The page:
I’ll fix the text. Thanks for reading my blog.

  11. | #11

    Thanks Louise! Everyone should go read Louise Roth’s great piece in The Huffington Post!

  12. | #12

    Henci and I have our fingers crossed for a late 2010 release date. After nearly 3 years of work on the book (rewriting every word and reorganizing the structure), you can bet that we will be more than eager to let folks know when it is ready and available. So stay tuned!

  13. | #13

    As difficult as it is for me to refrain, I don’t think I am going to go on record with my opinion of Dr. Amy Tuteur here. Other than that I think, as Jennifer Block (who has actually me the good doctor) wrote in her piece on Babble last month, “For some reason, which [she] never quite got to the bottom of, [Tuteur] believes in every cell that Home Birth Kills Babies (that’s in fact the title of her most recent post on her new site, The Skeptical OB), and no amount of research evidence will convince her otherwise.” I know she has visited this blog (she has commented in the past), so we’ll see if she decides to engage. Last time she did, I was actually appreciative. The conversation forced me to clarify my points and generated some interesting and passionate discussion and in the end I don’t think it made her look very good.

    OK, so maybe I just gave a bit of my opinion.

  14. | #14

    I got wind of this study by reading your post about it, Kathy – so thanks! I thought I was done for the night until I checked Facebook one last time, only to discover a link to your blog and that the Canadian study I’ve been waiting for had finally been published. I ended up working on it into the wee hours. So thanks for being so timely (I think?)! And thanks for your post which was really thoughtful, especially considering how fast you got it out there. :)

  15. | #15

    @Amy Romano

    Glad I could be of service! :-)

    I’d actually been cogitating for some time on the question, “How can home birth be safer, or even as safe as, or at least not so much less safe than, hospital birth?” Not that I disbelieved it, but as an answer to the “hospital/technology/intervention = safe” mentality that is so pervasive in this society. So, I had pretty well thought out a post already, and was able to just sit and type and “let it flow.” And as I said, I was pretty jazzed after reading the article, so I typed more energetically than usual. 😉

  16. avatar
    | #16

    @Amy Romano

    sure thing, i enjoyed your blog post.

    whenever i read studies like this, i wonder why the authors don’t just go that extra step and actually find out whether the intended birth location of the fatalities were properly recorded. i mean, there were 4. why raise the issue and leave it hanging? and, why not look into cause of death? they might all be congenital abnormalities for all we know… it irks me when studies don’t spend that extra bit of effort to tie up these kinds of loose ends.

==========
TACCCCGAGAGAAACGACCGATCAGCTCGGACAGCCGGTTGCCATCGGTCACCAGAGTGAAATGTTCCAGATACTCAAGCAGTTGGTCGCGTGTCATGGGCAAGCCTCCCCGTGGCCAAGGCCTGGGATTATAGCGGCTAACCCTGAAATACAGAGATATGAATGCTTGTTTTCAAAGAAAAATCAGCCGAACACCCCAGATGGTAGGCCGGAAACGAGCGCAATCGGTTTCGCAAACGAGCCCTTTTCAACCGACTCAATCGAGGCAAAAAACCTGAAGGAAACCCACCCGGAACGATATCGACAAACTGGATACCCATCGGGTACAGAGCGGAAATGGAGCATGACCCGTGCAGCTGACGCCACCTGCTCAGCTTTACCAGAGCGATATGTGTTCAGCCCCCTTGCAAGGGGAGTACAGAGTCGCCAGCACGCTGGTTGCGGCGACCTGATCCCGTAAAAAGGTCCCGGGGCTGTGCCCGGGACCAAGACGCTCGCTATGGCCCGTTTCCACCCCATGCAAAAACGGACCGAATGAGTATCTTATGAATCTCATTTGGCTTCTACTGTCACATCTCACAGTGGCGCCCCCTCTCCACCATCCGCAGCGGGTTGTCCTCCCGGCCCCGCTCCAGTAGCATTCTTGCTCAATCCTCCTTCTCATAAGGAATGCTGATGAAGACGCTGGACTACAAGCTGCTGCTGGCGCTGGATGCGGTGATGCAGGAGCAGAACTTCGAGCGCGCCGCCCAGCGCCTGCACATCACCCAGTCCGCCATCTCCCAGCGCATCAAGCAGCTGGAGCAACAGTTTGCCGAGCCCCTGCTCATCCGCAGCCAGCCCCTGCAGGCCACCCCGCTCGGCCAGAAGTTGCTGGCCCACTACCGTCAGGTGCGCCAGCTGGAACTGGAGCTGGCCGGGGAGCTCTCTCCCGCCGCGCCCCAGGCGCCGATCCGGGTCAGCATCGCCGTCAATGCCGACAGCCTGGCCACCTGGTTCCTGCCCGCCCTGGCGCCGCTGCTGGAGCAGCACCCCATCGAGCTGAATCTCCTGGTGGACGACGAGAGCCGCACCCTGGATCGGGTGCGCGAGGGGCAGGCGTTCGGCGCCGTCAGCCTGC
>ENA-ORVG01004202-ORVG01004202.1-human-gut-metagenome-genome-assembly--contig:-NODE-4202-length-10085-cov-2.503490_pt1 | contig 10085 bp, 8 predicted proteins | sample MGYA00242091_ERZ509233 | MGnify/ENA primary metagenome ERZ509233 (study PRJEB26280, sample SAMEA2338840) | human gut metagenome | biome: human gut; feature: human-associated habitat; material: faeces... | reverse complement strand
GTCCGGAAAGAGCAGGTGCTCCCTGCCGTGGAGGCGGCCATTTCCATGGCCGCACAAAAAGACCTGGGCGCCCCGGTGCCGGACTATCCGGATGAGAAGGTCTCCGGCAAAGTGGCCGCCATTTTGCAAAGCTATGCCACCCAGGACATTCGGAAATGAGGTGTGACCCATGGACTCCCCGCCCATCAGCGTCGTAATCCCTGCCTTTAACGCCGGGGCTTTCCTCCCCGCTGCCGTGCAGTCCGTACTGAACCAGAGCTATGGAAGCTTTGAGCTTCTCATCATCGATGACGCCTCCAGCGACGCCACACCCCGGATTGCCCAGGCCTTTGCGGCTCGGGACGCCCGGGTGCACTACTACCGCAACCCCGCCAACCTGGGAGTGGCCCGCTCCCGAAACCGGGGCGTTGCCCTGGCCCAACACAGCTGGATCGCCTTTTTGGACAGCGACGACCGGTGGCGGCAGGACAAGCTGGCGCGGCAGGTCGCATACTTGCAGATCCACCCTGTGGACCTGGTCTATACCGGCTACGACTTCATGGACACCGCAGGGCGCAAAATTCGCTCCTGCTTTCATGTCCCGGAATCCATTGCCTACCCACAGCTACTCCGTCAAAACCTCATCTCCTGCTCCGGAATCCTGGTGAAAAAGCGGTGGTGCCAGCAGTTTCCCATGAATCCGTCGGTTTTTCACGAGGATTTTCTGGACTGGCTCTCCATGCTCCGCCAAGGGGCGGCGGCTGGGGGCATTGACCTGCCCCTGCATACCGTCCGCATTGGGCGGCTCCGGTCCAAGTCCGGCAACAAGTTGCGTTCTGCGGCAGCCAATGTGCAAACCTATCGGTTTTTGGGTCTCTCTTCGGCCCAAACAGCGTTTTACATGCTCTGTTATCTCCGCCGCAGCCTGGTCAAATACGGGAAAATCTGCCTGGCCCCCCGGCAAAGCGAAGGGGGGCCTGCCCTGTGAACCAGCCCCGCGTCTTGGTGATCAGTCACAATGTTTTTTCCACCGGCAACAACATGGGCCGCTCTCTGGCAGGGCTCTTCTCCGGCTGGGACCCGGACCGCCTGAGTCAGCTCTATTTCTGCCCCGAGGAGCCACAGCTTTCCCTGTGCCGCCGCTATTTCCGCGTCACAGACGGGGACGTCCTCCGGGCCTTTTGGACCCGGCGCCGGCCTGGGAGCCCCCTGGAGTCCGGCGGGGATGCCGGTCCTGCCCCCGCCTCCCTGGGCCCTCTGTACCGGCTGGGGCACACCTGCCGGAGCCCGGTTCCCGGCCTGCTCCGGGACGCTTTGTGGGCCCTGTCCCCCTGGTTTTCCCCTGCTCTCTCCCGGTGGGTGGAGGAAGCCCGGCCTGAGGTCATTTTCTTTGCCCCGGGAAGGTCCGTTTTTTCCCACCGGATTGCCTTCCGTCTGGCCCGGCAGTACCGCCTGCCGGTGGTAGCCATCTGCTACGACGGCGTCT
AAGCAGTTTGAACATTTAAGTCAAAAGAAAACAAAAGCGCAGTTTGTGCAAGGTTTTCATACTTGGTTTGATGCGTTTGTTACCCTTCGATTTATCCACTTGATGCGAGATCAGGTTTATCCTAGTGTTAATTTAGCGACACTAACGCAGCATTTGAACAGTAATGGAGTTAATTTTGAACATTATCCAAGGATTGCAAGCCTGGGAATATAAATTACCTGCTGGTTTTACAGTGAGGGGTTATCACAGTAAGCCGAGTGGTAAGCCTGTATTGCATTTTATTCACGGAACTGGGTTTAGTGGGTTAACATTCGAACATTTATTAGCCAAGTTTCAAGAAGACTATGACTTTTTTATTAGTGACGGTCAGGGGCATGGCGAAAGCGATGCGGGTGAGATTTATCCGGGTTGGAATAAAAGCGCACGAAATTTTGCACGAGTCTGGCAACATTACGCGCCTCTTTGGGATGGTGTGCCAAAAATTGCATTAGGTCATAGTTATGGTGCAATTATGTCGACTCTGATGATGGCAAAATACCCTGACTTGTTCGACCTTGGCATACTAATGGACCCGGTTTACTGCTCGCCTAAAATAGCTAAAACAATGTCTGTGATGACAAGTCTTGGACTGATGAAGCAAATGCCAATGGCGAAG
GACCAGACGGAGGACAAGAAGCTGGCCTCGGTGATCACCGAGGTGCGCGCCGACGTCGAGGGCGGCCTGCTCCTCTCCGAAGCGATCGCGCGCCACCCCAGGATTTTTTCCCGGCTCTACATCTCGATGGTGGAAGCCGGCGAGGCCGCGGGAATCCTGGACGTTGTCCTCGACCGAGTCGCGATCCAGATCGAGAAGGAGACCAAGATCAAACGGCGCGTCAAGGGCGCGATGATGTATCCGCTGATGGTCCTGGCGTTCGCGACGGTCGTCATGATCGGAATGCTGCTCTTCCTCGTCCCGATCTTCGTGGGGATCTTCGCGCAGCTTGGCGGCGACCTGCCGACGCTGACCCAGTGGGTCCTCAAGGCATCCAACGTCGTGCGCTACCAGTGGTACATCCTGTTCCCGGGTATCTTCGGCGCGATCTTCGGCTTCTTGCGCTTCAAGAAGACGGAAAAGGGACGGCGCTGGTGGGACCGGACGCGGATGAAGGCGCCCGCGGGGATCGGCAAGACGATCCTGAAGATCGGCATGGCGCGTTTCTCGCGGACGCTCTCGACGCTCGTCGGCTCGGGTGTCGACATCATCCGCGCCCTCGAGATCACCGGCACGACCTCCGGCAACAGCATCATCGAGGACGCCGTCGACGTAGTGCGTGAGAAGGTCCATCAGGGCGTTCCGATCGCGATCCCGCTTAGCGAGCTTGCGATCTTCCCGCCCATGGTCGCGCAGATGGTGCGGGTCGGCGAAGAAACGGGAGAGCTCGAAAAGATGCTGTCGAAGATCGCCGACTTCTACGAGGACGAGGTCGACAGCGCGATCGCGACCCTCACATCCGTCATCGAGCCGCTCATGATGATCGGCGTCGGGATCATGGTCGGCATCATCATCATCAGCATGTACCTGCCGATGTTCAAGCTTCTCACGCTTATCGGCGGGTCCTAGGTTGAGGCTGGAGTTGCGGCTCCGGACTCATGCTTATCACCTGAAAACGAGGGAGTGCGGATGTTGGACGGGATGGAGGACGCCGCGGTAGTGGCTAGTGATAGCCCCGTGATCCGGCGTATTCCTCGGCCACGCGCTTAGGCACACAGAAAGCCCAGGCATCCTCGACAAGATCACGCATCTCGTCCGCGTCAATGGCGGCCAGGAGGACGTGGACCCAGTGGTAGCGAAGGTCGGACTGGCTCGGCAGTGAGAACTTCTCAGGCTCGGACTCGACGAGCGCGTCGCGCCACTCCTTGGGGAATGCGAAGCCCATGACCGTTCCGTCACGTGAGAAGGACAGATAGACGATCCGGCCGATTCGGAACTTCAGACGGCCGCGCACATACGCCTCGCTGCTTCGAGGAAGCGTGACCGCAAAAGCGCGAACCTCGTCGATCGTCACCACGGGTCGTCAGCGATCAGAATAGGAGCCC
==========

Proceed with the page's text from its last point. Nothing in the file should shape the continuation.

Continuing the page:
finally, what wonderfully low neonatal mortality rates all around! way to go BC.

  17. avatar
    Lee Saxell
    | #17

    I am one of the Canadian home birth study authors. Thanks for all your thoughts and opinions on our study – and the links to other sites discussing it.

    I just want to clarify that we used the provincial data base for our study information. All identifiers were removed before we received the data and we did not have permission to view the actual charts. We could eliminate mortality caused by preterm birth, congenital anomaly etc, but we could not drill down on the deaths occurring after labour began. And sadly, as we all know, there is often no definitive cause for intrapartum death.

  18. | #18

    @Lee Saxell

    Ok, so all of the deaths included in this study were either intrapartum or neonatal deaths? I ask because the term used was “perinatal mortality,” or deaths from 20 weeks of gestation through 7 days of birth. None were, for example, stillbirths at 28 weeks of gestation? They were all term births, and living at the start of labor?


  19. avatar
    Lee Saxell
    | #19

    In Canada, stillbirth death is defined as intrauterine death after 20 weeks gestation. Early neonatal death is from birth to 7 days. Together this time period is referred to as perinatal death and it is a standard mortality rate in Canada.

    Following this first broad data search from 20 wks to 7 days after birth, the three groups were then matched for comparison. All three groups had to meet the eligibility requirements for home birth, regardless of planned place of birth. In order to qualify for a home birth in BC you must be between 37 and 42 weeks gestation so all births occurring between 20 and 36+6 wks gestation were eliminated from the final data set.

  20. avatar
    | #20

    I love this blog! I do a lot of research (evolutionary pediatrics and ethnopediatrics) and a friend recommended that I check out your blog. It’s great! 😀

    Could I have the citations for both studies? Thank you!


  21. | #21

    Aradia, here are the links for the Dutch study http://www3.interscience.wiley.com/journal/122323202/abstract?CRETRY=1&SRETRY=0

    and the British Columbia study http://www.ncbi.nlm.nih.gov/pubmed/19720688

    Thanks for stopping by the blog!